Dr. Betancourt is scientist emeritus with the National Research Program, Water Mission Area, USGS, and an Adjunct Professor at the University of Arizona, where he was co-located as a federal scientist for 30 years. He is a broadly-trained geoscientist and ecologist focused on how climate affects terrestrial ecosystems on spatial and temporal scales critical for physical and biological processes. A main objective of his studies is to establish baselines for detecting and forecasting change, and for developing rational approaches to managing water and other natural resources under an uncertain and changing climate. Dr. Betancourt integrates diverse methods, including paleo studies, long-term monitoring, and analyses of the instrumental record to study and understand the history, rates, dynamics and causes of climate, hydrological and ecosystem change at annual to millennial time scales.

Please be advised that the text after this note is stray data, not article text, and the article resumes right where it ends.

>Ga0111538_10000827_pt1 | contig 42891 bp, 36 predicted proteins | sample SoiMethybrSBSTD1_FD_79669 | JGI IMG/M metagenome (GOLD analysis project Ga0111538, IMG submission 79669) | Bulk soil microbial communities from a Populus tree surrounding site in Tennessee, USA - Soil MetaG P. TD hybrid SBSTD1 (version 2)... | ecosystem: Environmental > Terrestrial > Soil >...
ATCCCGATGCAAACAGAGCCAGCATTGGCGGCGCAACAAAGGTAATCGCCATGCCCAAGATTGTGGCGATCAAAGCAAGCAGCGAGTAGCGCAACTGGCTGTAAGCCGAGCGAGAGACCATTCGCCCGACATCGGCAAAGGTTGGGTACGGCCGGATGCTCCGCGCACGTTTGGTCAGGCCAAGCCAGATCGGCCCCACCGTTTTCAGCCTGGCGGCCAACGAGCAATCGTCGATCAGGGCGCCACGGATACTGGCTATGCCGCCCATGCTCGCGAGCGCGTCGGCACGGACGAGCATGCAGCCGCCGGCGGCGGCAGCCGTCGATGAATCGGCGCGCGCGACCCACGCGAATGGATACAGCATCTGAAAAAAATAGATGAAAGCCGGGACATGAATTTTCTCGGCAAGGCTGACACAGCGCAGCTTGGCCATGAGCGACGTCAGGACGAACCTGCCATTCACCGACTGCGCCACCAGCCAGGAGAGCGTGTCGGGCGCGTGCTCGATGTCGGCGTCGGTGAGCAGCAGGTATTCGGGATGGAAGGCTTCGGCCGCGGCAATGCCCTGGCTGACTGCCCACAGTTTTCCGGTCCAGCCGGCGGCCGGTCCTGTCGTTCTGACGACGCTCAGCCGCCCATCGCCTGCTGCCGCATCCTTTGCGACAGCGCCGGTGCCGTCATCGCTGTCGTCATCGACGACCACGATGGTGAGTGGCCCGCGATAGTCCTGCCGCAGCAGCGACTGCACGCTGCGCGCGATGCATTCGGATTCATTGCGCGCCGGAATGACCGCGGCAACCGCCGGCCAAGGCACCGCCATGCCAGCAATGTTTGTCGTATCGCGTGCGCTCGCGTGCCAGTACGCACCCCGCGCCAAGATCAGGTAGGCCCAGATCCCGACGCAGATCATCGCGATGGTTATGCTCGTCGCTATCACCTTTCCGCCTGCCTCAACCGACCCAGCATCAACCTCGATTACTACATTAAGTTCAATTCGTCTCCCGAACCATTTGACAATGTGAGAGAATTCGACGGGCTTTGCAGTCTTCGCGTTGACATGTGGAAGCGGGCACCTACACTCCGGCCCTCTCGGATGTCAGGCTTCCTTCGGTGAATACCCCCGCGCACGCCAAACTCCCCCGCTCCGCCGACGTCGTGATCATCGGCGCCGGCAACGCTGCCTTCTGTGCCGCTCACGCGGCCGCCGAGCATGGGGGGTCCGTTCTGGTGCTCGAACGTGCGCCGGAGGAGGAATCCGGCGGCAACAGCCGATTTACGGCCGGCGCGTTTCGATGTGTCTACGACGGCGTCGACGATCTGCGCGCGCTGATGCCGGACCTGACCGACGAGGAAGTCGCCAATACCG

Elizabeth Baldwin researches environmental, energy and water policy in the U.S. and internationally. She is broadly interested the role that non-state actors play in implementing natural resource policies, the way that laws and legal rules structure stakeholder involvement, and the degree to which such stakeholder involvement affects policy outcomes. One of her current research projects examines ways that private sector and non-profit organizations affect U.S. state energy efficiency and renewable energy policies. She also has an ongoing research project evaluating the use and governance of off-grid and decentralized energy systems in sub-Saharan African countries.

Emily Fulé is a current Master's student in the School of Natural Resources and the Environment at the University of Arizona. She graduated with a BA in Geography from Macalester College in Saint Paul, MN in 2017 and worked as a field biologist at Saguaro National Park from 2017 to 2020. 

Rebecca Beers is a recent graduate from the Northern Arizona University geology master's program, where she focused on post-wildfire geomorphology in the southeastern Arizona Sky Islands. In March 2021, Rebecca joined the Arizona Geological Survey and is primarily working on post-wildfire research with Dr. Ann Youberg.